WET is an over the top, no holds barred action fest
WET is, at its very core, a love-hate game. You’re either going to love it or you’re going to hate it, there are no two ways about it. Designed to look and feel like a classic Hong Kong action movie in the vein of Hard Boiled or a Tarantino Grindhouse flick such as Kill Bill, it’s an over the top, no holds barred action fest from the moment you select New Game to 10 minutes before the end credits roll.
You play Rubi Malone a fixer who solves problems for those who have the resources to pay her. At the start of the game Rubi is a woman on a mission, she’s been hired to recover a case with some delicate contents. After a short tutorial explaining the controls and Rubi’s considerable acrobatic prowess, you are let loose to hunt down a chap named Simmons who has what Rubi wants. So starts your adventure down a path of murder, revenge and a whole lot of blood and bullets.
There are a few things that make WET different from the likes of Stranglehold or Max Payne. Firstly, and most noticeably, WET’s slow motion feature engages every time Rubi jumps, dives or slides while firing at enemies. Secondly, players can target two enemies at the same time during this slow motion jump/dive/slide. Artificial Mind and Movement should be commended for how well they integrated these two elements into the game.
The slow motion never engages outside of combat and lasts until you stop firing. The split targeting does a brilliant job of thinning enemy ranks, one gun auto locks on the closest enemy in Rubi’s field of vision while the second is manually targeted using the Right Stick. However both guns fire simultaneously even when your manually targeted gun isn’t aimed at an enemy. This is fine for the pistols which never run out of ammo but for other weapons it tends to deplete your ammo pretty quickly.
The third is Rage mode which consists of noir inspired black, white and red pallets which resemble Frank Miller’s Sin City. Rage mode is manually controlled and lasts as long as the designers choose. Rubi moves faster and her attacks do more damage. Once enemies are killed in rage mode, they disappear as if hastily erased from the pallet.
Rubi gains Style Points for dispatching enemies with, erm, style. Head-shots and groin-shots as well as more creative manoeuvres such as slashing an enemy from a slide or wall run, or shooting enemies while swinging from poles, all award players extra style points. These style points can then be used to purchase upgrades for Rubi’s abilities and weapons, such as the ability to run up a standing enemy’s body and launch herself into the air before slashing him with her sword. It is also possible to purchase more straight-forward upgrades, such as increasing Rubi’s pistol fire rate or damage.
Unlike most shooters, WET does not allow players to pick up weapons. Rubi has 4 weapon sets to choose from that are unlocked as the story mode progresses. Rubi’s default weapons are her twin Pistols. These can be substituted with either a set of dual-wield semi-automatic Shotguns, dual SMG’s or duel Dart Crossbows which fire explosive darts.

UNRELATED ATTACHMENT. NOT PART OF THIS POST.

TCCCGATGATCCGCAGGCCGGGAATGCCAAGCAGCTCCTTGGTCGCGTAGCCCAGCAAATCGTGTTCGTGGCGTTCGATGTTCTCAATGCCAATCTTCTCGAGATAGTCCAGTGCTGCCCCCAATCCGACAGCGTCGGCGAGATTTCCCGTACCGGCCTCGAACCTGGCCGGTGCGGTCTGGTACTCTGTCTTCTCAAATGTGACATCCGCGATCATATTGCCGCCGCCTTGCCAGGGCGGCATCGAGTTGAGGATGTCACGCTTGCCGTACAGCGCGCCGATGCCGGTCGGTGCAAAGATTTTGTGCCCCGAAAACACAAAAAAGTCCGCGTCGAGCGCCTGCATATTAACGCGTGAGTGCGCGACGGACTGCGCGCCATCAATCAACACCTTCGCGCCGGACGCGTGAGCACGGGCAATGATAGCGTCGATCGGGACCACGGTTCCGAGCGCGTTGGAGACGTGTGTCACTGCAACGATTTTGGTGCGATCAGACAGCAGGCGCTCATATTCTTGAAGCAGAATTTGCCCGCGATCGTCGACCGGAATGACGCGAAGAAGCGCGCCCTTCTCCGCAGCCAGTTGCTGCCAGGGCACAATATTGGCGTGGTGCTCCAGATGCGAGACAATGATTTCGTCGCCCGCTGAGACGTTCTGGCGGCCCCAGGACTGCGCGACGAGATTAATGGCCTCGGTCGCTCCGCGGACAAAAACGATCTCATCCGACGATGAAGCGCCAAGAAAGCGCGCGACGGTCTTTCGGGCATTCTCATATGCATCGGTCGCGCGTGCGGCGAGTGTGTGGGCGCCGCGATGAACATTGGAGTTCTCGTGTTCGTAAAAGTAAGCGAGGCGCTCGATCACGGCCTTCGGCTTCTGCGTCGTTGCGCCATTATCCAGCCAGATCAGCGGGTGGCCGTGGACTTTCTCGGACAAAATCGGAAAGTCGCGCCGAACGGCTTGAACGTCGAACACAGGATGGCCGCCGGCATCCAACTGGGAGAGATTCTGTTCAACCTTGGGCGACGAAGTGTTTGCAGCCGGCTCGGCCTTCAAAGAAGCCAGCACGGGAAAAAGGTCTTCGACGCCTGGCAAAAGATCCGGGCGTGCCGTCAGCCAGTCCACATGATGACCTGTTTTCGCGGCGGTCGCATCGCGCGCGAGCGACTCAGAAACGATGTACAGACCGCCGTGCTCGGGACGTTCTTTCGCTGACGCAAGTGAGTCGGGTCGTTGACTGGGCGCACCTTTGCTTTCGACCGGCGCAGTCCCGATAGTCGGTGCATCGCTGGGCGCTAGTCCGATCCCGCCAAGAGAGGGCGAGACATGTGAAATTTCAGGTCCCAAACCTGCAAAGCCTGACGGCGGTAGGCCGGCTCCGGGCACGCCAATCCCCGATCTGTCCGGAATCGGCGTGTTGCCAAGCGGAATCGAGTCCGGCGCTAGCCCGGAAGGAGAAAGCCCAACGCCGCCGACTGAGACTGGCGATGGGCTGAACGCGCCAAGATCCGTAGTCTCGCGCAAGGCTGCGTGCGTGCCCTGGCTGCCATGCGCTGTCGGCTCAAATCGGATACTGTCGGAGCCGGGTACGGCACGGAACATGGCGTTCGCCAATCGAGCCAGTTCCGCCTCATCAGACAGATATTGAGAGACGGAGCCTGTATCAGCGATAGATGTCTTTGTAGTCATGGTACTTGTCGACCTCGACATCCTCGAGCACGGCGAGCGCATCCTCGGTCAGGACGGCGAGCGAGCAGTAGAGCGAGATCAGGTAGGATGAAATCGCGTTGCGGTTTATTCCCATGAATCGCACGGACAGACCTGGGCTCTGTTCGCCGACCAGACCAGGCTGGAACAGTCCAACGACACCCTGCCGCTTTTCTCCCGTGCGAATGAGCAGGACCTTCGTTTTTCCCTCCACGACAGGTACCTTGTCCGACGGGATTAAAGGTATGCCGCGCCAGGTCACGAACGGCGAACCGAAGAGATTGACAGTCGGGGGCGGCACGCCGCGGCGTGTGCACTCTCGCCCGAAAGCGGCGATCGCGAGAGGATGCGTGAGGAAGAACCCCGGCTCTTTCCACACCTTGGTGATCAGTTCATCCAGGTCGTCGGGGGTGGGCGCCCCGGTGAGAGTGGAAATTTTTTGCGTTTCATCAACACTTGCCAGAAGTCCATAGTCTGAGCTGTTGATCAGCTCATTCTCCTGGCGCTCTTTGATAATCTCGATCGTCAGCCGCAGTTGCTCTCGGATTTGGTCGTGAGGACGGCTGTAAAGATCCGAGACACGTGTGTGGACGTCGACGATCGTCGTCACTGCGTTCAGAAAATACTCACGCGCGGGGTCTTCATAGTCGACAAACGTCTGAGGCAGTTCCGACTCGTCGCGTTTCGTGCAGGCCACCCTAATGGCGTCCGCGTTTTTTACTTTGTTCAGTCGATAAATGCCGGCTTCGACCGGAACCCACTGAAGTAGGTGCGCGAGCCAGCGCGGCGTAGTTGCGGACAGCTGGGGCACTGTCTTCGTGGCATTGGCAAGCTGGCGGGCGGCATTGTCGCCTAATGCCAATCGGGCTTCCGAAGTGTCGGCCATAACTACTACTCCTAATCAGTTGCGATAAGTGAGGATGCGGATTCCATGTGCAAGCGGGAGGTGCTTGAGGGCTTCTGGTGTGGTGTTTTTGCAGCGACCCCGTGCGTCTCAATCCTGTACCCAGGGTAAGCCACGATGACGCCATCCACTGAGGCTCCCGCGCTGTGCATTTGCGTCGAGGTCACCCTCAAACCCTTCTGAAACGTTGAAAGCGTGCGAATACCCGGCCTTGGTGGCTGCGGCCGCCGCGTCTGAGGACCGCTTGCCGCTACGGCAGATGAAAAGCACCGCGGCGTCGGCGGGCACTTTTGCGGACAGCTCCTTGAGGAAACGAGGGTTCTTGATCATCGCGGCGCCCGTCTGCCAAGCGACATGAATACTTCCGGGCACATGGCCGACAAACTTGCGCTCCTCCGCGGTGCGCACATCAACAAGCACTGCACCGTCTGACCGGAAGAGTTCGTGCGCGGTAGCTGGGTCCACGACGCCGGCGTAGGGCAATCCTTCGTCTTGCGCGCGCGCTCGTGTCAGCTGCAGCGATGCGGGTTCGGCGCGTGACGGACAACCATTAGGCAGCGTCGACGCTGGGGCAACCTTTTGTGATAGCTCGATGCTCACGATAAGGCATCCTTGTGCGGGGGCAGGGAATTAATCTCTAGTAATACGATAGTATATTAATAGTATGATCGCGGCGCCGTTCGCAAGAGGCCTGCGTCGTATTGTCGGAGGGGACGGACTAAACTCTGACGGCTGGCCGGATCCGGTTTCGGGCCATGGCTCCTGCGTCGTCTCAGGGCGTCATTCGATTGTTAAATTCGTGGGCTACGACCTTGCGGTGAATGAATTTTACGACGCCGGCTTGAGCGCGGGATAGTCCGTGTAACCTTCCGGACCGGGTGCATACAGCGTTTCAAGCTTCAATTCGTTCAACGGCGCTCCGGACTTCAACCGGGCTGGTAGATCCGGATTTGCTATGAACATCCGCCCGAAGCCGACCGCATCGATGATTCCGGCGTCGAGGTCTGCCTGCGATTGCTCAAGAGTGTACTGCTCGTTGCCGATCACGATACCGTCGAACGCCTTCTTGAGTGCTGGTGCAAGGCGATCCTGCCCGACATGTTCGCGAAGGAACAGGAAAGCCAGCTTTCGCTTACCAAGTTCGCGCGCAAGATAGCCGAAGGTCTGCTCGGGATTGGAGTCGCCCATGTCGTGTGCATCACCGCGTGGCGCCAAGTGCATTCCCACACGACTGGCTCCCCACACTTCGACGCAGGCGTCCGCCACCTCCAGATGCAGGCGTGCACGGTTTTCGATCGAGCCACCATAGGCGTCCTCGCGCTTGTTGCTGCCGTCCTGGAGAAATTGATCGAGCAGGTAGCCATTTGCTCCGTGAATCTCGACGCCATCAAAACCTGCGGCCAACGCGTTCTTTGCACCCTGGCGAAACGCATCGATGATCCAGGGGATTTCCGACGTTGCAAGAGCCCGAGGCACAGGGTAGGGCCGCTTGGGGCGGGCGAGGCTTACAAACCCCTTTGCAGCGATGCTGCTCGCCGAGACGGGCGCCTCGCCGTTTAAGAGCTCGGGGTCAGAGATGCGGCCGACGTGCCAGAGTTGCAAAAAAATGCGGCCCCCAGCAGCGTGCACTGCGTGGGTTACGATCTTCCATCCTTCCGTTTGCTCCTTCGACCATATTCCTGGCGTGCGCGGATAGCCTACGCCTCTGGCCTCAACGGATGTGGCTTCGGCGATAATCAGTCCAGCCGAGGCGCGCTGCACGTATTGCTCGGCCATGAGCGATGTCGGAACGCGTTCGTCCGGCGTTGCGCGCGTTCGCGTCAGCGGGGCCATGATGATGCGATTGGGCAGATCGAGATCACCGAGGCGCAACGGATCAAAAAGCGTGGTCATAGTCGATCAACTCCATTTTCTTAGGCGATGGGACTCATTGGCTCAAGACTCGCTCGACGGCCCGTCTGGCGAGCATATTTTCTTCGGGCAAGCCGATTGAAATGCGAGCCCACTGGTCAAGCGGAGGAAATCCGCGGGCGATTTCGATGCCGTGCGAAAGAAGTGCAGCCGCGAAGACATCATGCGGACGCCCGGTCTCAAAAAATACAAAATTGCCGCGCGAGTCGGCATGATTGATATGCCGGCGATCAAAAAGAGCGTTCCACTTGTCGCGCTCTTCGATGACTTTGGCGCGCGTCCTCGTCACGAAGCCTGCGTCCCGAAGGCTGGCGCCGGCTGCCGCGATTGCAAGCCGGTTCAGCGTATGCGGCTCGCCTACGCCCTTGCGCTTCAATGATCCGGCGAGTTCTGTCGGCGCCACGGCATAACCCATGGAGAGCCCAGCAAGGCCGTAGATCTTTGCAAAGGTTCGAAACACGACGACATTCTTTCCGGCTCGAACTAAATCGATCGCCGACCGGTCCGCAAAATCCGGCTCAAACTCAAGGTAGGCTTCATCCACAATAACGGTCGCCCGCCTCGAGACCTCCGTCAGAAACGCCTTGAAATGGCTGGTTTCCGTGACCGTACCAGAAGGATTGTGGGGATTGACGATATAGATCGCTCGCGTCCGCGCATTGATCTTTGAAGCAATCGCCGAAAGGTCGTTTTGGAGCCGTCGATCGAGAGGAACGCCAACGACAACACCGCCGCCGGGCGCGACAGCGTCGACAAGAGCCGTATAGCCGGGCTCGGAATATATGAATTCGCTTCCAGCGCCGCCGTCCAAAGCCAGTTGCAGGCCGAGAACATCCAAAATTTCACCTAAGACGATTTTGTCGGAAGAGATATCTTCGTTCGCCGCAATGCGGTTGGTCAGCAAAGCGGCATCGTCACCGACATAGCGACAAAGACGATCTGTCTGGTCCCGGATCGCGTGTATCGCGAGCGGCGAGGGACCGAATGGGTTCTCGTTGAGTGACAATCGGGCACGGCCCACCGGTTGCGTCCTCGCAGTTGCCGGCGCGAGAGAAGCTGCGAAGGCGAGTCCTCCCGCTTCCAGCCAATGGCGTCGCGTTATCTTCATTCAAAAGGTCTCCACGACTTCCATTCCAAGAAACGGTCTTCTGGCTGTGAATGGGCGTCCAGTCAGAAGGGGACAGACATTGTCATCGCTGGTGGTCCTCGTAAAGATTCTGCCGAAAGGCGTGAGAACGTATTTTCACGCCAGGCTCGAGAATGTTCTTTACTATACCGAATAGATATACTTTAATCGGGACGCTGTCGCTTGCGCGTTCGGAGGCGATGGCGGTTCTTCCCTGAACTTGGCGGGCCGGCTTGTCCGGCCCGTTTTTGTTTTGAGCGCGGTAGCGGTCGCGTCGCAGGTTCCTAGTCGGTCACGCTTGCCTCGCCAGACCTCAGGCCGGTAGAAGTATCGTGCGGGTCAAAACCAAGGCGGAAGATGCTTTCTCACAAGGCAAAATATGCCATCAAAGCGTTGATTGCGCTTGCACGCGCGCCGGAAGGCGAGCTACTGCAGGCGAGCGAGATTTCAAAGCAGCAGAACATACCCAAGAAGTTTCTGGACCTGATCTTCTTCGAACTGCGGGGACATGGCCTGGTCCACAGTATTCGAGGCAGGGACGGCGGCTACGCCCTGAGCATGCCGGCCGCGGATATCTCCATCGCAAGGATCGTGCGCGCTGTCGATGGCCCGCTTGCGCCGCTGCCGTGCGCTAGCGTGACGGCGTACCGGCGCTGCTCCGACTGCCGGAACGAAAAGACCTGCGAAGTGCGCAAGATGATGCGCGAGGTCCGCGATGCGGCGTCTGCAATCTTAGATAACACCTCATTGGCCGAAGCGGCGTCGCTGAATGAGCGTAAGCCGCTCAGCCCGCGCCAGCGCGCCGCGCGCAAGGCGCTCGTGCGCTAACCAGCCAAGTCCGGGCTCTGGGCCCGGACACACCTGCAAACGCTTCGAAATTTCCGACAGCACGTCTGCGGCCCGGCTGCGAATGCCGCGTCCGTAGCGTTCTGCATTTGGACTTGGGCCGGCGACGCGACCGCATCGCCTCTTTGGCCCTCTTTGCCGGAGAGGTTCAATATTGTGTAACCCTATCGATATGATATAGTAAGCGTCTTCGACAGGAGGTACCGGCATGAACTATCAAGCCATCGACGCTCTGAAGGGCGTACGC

Through the Story Mode, which lasts about 5 or 6 hours depending on the difficulty level, we stuck mainly to the pistols. There are parts in which this is not possible, such as when fighting one of the game’s many mini-gun wielding enemies who can only be killed by pumping them full of lead before players must capitalise on a quick-time event that kills them in a suitably satisfying and graphic manner. In WET, all boss fights are handled using quick-time events which set up finishing moves.
Although we usually don’t like quick-time events that are thrown in due to lazy game design, WET’s developers did a superb job integrating them into the gameplay without making them feel contrived or forced.
One of WET’s strengths is that throughout the story-mode, levels are designed in line with the plot not the other way around. Stranglehold is a game that is quite similar to WET, however, unlike WET, each level is the same. While they might look different and take place in different parts of the world, after the third level everything starts feeling as if you’ve done it a million times before. In WET however, the level design, although many levels feature the same elements, does manage to keep it fresh.
The plot is not going to win any awards and I don’t think it was intended to, although it does have one or two surprising twists. Our main complaint with WET is the disappointing ending. One would think that a game which opens with players jumping from car to car as they speed along a busy highway whilst gunning down passing enemies would have an awesome ending. Much like the final anti-climactic 10 minutes of Kill Bill Vol. 2, WET left us feeling disappointed.
Visually speaking, WET isn’t stunning. The Gaia engine looks dated, but the addition of the stylised old-school-grindhouse-cinema feel makes up for the technical shortcomings.
There is some replay value to be had with a challenge mode and 3 unlockable difficulty levels.
Overall a worthwhile purchase, even if just to give you something to play while you wait for Borderlands or one of the other soon to be released AAA titles.
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